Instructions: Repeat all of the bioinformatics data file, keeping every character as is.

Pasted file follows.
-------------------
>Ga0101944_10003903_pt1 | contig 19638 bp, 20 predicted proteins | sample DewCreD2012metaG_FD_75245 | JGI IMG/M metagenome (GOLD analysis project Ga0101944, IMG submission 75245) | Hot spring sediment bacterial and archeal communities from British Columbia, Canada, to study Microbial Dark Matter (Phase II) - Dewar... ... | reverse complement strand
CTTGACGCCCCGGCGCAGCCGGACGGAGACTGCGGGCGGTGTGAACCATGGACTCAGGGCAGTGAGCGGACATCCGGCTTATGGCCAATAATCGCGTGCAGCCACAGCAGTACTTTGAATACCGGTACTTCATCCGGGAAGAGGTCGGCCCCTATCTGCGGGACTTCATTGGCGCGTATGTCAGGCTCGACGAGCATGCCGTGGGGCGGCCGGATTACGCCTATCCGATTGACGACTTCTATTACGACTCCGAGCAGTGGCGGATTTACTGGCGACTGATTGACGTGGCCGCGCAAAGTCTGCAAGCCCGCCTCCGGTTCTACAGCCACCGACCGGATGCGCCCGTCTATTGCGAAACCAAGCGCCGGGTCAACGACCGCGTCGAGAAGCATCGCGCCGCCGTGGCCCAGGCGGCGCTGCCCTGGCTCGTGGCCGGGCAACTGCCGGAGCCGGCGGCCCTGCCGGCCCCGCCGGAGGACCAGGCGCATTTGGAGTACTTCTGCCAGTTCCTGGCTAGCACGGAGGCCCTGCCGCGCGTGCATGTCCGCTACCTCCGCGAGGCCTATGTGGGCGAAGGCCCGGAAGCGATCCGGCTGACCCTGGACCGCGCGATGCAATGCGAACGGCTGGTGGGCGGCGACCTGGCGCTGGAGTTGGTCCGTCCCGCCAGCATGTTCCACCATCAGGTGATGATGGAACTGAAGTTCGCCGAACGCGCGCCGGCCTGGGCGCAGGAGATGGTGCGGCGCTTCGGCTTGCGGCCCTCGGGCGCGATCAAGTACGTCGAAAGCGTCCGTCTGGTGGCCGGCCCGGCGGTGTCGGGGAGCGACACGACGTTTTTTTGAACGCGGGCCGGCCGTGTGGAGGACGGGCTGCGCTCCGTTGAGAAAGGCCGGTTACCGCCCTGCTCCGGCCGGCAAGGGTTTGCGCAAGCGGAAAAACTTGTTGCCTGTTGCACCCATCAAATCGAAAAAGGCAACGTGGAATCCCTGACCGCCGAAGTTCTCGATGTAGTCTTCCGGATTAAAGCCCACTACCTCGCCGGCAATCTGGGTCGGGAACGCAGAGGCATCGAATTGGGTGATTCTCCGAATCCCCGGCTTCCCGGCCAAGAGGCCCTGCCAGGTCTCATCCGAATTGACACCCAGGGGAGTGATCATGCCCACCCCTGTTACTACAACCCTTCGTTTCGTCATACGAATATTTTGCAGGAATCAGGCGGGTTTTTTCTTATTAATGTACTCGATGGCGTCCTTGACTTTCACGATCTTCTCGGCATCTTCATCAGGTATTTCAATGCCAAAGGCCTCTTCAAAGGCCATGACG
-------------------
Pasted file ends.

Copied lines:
>Ga0101944_10003903_pt1 | contig 19638 bp, 20 predicted proteins | sample DewCreD2012metaG_FD_75245 | JGI IMG/M metagenome (GOLD analysis project Ga0101944, IMG submission 75245) | Hot spring sediment bacterial and archeal communities from British Columbia, Canada, to study Microbial Dark Matter (Phase II) - Dewar... ... | reverse complement strand
CTTGACGCCCCGGCGCAGCCGGACGGAGACTGCGGGCGGTGTGAACCATGGACTCAGGGCAGTGAGCGGACATCCGGCTTATGGCCAATAATCGCGTGCAGCCACAGCAGTACTTTGAATACCGGTACTTCATCCGGGAAGAGGTCGGCCCCTATCTGCGGGACTTCATTGGCGCGTATGTCAGGCTCGACGAGCATGCCGTGGGGCGGCCGGATTACGCCTATCCGATTGACGACTTCTATTACGACTCCGAGCAGTGGCGGATTTACTGGCGACTGATTGACGTGGCCGCGCAAAGTCTGCAAGCCCGCCTCCGGTTCTACAGCCACCGACCGGATGCGCCCGTCTATTGCGAAACCAAGCGCCGGGTCAACGACCGCGTCGAGAAGCATCGCGCCGCCGTGGCCCAGGCGGCGCTGCCCTGGCTCGTGGCCGGGCAACTGCCGGAGCCGGCGGCCCTGCCGGCCCCGCCGGAGGACCAGGCGCATTTGGAGTACTTCTGCCAGTTCCTGGCTAGCACGGAGGCCCTGCCGCGCGTGCATGTCCGCTACCTCCGCGAGGCCTATGTGGGCGAAGGCCCGGAAGCGATCCGGCTGACCCTGGACCGCGCGATGCAATGCGAACGGCTGGTGGGCGGCGACCTGGCGCTGGAGTTGGTCCGTCCCGCCAGCATGTTCCACCATCAGGTGATGATGGAACTGAAGTTCGCCGAACGCGCGCCGGCCTGGGCGCAGGAGATGGTGCGGCGCTTCGGCTTGCGGCCCTCGGGCGCGATCAAGTACGTCGAAAGCGTCCGTCTGGTGGCCGGCCCGGCGGTGTCGGGGAGCGACACGACGTTTTTTTGAACGCGGGCCGGCCGTGTGGAGGACGGGCTGCGCTCCGTTGAGAAAGGCCGGTTACCGCCCTGCTCCGGCCGGCAAGGGTTTGCGCAAGCGGAAAAACTTGTTGCCTGTTGCACCCATCAAATCGAAAAAGGCAACGTGGAATCCCTGACCGCCGAAGTTCTCGATGTAGTCTTCCGGATTAAAGCCCACTACCTCGCCGGCAATCTGGGTCGGGAACGCAGAGGCATCGAATTGGGTGATTCTCCGAATCCCCGGCTTCCCGGCCAAGAGGCCCTGCCAGGTCTCATCCGAATTGACACCCAGGGGAGTGATCATGCCCACCCCTGTTACTACAACCCTTCGTTTCGTCATACGAATATTTTGCAGGAATCAGGCGGGTTTTTTCTTATTAATGTACTCGATGGCGTCCTTGACTTTCACGATCTTCTCGGCATCTTCATCAGGTATTTCAATGCCAAAGGCCTCTTCAAAGGCCATGACG